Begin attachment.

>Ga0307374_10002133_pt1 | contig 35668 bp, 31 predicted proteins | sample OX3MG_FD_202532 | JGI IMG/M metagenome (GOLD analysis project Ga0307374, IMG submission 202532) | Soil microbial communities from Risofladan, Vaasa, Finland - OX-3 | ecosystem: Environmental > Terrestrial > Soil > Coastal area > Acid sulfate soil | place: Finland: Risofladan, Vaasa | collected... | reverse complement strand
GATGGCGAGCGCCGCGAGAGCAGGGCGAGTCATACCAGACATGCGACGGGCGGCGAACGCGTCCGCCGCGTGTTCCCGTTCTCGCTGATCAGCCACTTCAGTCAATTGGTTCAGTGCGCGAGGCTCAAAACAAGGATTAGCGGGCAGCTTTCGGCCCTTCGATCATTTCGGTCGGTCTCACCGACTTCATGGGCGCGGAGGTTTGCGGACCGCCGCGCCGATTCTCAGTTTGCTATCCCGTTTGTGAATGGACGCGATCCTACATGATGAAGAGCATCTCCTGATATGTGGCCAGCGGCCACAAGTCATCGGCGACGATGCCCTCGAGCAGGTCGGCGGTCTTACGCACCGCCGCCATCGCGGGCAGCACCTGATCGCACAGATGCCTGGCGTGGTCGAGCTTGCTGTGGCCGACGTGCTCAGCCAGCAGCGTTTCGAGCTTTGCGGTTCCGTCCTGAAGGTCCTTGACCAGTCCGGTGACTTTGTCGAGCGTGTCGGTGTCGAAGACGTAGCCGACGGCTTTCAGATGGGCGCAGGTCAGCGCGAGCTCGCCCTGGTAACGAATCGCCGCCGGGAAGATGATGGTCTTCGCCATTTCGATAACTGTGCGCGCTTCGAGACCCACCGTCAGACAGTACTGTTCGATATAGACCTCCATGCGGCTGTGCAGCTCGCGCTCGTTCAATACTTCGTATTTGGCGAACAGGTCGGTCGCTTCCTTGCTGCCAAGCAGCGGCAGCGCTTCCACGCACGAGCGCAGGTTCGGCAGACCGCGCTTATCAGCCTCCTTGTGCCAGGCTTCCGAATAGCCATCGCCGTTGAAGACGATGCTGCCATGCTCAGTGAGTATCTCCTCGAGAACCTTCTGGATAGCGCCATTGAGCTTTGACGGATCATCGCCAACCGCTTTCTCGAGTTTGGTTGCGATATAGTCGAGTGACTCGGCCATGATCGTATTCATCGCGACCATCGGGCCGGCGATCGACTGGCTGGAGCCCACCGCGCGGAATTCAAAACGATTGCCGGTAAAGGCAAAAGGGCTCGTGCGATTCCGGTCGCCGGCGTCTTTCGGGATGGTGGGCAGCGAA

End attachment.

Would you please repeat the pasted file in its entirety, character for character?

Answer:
>Ga0307374_10002133_pt1 | contig 35668 bp, 31 predicted proteins | sample OX3MG_FD_202532 | JGI IMG/M metagenome (GOLD analysis project Ga0307374, IMG submission 202532) | Soil microbial communities from Risofladan, Vaasa, Finland - OX-3 | ecosystem: Environmental > Terrestrial > Soil > Coastal area > Acid sulfate soil | place: Finland: Risofladan, Vaasa | collected... | reverse complement strand
GATGGCGAGCGCCGCGAGAGCAGGGCGAGTCATACCAGACATGCGACGGGCGGCGAACGCGTCCGCCGCGTGTTCCCGTTCTCGCTGATCAGCCACTTCAGTCAATTGGTTCAGTGCGCGAGGCTCAAAACAAGGATTAGCGGGCAGCTTTCGGCCCTTCGATCATTTCGGTCGGTCTCACCGACTTCATGGGCGCGGAGGTTTGCGGACCGCCGCGCCGATTCTCAGTTTGCTATCCCGTTTGTGAATGGACGCGATCCTACATGATGAAGAGCATCTCCTGATATGTGGCCAGCGGCCACAAGTCATCGGCGACGATGCCCTCGAGCAGGTCGGCGGTCTTACGCACCGCCGCCATCGCGGGCAGCACCTGATCGCACAGATGCCTGGCGTGGTCGAGCTTGCTGTGGCCGACGTGCTCAGCCAGCAGCGTTTCGAGCTTTGCGGTTCCGTCCTGAAGGTCCTTGACCAGTCCGGTGACTTTGTCGAGCGTGTCGGTGTCGAAGACGTAGCCGACGGCTTTCAGATGGGCGCAGGTCAGCGCGAGCTCGCCCTGGTAACGAATCGCCGCCGGGAAGATGATGGTCTTCGCCATTTCGATAACTGTGCGCGCTTCGAGACCCACCGTCAGACAGTACTGTTCGATATAGACCTCCATGCGGCTGTGCAGCTCGCGCTCGTTCAATACTTCGTATTTGGCGAACAGGTCGGTCGCTTCCTTGCTGCCAAGCAGCGGCAGCGCTTCCACGCACGAGCGCAGGTTCGGCAGACCGCGCTTATCAGCCTCCTTGTGCCAGGCTTCCGAATAGCCATCGCCGTTGAAGACGATGCTGCCATGCTCAGTGAGTATCTCCTCGAGAACCTTCTGGATAGCGCCATTGAGCTTTGACGGATCATCGCCAACCGCTTTCTCGAGTTTGGTTGCGATATAGTCGAGTGACTCGGCCATGATCGTATTCATCGCGACCATCGGGCCGGCGATCGACTGGCTGGAGCCCACCGCGCGGAATTCAAAACGATTGCCGGTAAAGGCAAAAGGGCTCGTGCGATTCCGGTCGCCGGCGTCTTTCGGGATGGTGGGCAGCGAA